Isn’t it amazing how dependent we human beings have become on electricity?
Heaters going full blast and wood stove burning its little butt off, we discover we shall need more wood to last out this uncharacteristic winter storm, which half the country seems to have. Hubby goes and gets the Jeep.
Even poor Georgie Girl, the Jeep, can’t get up the hill in order to fetch a substantial load of said wood to the house. The snow is packed solid, like ice and she slipped and slid all over the place… without actually going anywhere. So, hubby drags the little red wagon up there to the barn (where we keep our firewood) and hauls enough for a couple of days. I guess we shall have to keep doing that until we can get the Jeep up there to do more.
This area NEVER gets this kind of extreme weather… Everyone is having major issues. You just don’t expect to get anything near this kind of weather this far south. Gosh, if we had wanted to live in these conditions we would have moved to Montana…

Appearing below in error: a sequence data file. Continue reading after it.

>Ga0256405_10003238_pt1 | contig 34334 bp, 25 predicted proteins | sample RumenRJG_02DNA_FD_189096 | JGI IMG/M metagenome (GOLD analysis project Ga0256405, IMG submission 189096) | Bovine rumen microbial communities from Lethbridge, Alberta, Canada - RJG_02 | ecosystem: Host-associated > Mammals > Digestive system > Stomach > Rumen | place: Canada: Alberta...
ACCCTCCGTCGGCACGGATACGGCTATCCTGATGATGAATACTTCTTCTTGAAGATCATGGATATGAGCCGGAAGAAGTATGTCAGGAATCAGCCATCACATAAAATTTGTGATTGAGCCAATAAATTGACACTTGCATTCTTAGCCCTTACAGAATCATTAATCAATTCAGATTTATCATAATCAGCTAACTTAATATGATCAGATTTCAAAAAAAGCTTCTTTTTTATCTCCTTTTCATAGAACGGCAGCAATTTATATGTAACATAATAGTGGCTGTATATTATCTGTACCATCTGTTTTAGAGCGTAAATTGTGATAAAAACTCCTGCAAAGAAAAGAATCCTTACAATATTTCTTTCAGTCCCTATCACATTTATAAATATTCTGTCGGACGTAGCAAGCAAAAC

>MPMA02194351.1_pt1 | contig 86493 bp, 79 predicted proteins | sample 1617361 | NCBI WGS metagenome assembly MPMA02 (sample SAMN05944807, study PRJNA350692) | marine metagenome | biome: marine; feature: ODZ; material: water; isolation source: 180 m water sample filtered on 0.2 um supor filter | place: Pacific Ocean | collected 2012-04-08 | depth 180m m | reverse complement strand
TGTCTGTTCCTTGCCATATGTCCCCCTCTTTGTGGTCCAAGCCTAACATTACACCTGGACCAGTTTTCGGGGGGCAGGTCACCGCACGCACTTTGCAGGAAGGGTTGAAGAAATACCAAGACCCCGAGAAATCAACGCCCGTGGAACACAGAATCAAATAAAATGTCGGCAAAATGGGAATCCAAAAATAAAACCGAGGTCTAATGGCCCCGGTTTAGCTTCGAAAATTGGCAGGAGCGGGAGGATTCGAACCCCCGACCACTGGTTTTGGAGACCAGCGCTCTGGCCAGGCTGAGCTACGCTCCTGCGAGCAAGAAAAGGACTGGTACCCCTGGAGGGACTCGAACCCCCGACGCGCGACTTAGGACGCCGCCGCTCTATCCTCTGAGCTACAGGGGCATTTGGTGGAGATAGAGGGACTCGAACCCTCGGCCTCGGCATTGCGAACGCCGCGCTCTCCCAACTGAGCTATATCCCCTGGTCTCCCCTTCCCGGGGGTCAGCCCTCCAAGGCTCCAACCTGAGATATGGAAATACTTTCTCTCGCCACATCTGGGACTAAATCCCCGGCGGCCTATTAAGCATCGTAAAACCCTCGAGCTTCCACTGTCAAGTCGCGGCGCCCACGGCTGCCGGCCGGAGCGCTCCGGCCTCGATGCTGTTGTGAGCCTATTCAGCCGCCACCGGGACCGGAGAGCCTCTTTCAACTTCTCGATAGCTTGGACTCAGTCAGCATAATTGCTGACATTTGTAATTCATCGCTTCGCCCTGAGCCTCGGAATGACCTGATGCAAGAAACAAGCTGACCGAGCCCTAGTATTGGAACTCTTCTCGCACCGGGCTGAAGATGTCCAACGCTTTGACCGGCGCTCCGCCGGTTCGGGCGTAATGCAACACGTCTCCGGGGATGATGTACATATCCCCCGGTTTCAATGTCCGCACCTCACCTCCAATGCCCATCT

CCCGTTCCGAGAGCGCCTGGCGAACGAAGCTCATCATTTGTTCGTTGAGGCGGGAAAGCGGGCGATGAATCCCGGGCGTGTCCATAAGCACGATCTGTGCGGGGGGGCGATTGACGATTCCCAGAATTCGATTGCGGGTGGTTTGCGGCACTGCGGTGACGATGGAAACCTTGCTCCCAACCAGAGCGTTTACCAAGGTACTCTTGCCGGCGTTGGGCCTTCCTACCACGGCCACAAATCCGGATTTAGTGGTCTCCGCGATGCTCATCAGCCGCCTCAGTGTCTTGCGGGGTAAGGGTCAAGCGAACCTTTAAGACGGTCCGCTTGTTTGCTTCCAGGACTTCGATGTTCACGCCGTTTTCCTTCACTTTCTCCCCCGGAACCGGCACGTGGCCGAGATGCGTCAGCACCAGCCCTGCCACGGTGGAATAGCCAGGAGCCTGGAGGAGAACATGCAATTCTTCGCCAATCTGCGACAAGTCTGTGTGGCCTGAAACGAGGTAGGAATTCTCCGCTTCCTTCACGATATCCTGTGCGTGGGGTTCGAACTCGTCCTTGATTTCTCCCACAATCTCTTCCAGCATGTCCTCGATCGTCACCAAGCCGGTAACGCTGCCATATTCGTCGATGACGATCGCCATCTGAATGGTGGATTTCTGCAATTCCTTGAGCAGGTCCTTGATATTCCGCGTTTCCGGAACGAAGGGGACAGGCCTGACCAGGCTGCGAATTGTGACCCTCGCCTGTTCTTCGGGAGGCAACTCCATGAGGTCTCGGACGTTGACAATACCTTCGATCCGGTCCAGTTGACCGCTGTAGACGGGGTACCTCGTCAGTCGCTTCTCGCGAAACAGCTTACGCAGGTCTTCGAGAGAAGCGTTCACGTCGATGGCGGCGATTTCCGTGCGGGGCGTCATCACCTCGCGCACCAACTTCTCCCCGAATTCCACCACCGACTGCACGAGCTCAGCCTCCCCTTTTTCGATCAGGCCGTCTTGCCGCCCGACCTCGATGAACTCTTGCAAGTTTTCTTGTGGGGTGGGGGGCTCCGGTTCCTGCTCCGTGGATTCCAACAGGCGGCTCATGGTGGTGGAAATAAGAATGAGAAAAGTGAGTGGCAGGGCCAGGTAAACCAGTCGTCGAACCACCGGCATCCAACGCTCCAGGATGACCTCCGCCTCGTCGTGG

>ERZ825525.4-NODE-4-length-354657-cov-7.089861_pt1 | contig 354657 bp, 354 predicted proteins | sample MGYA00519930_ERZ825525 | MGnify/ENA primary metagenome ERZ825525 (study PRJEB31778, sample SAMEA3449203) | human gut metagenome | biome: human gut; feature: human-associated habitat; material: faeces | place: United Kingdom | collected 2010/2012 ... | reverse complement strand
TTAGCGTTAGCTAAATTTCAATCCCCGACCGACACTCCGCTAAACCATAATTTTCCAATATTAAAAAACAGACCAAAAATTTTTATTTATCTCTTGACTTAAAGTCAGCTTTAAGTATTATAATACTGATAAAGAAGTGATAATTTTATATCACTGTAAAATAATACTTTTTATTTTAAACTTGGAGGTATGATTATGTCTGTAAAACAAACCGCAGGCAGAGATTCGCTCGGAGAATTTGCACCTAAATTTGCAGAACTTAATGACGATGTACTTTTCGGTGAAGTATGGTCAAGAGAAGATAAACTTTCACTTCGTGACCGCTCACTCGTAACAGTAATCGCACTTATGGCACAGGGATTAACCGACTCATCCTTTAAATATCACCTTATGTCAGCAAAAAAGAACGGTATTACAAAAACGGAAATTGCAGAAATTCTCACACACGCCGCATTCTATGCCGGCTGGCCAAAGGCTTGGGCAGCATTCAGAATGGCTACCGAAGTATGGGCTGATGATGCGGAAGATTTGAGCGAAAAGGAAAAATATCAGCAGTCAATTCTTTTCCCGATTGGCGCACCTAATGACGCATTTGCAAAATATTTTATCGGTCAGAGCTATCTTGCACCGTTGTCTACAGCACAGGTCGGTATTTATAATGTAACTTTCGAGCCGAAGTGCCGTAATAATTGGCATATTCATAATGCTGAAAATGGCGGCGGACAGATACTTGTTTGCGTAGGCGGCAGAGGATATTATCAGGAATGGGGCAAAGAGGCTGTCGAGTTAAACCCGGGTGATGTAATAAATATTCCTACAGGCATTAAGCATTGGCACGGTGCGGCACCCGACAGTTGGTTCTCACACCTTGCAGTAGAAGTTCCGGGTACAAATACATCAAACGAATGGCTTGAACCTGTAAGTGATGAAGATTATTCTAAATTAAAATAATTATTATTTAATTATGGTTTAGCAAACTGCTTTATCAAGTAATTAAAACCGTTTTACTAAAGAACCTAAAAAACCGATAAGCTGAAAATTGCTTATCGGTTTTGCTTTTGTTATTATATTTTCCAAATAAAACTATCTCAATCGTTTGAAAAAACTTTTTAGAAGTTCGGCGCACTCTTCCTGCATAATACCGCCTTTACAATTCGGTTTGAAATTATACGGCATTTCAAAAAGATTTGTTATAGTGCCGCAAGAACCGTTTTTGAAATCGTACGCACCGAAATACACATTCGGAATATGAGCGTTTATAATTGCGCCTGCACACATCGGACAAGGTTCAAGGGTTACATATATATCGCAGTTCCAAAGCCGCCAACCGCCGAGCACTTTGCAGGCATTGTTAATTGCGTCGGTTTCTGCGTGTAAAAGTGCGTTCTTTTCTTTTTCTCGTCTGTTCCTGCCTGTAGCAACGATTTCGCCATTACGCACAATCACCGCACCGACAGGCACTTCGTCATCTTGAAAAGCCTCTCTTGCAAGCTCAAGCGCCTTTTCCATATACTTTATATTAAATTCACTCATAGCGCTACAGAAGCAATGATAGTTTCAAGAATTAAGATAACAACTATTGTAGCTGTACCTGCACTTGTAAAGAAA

The story isn’t over yet, though.
We had just got nice and toasty, with all the heaters still going and the stove ablaze with warmth like a blanket, and were getting ready to have some dinner.
At around 5.30pm our electricity goes POOF. Power outage. What the hell…
Hubby fetches the new camping stove by flash-light. Sets it up ready to cook soup when we are ready. We collect the kerosene lamps. Set them up. Now we have light. I deposit one gallon water bottles in the bathroom, kitchen and living room. Why the living room? Well, that is where the wood stove is. So, that is where we all have to stay – including the dogs – and I bring a bowl for the dogs’ water so that they don’t have to keep trekking through to the icy cold kitchen for a drink. The gallon bottle sits beside it to fill as and when.
Okay, we are set up for the night, if necessary.
We look out of the living room window. See a UFO! Actually, it was probably just a plane or perhaps a helicopter…but where would be the fun in that?
Apparently, I say the magic words. “I could always read to you,” directed to hubby.
BINGO and let there be light.
Lessons learned = MANY. In particular, store some firewood in the shop/garage in future. But first, it needs to STOP snowing and melt!
Gratitude level = through the roof. THANK YOU OKLAHOMA, (since that is where our electricity comes from…don’t ask), for bringing our power back within two hours…[but **** you for failing to keep it going in the first place when we need it the most :-P]
This has been our little adventure, here in the North West Arkansas wilderness.
Thank you for spending the time to read my story.
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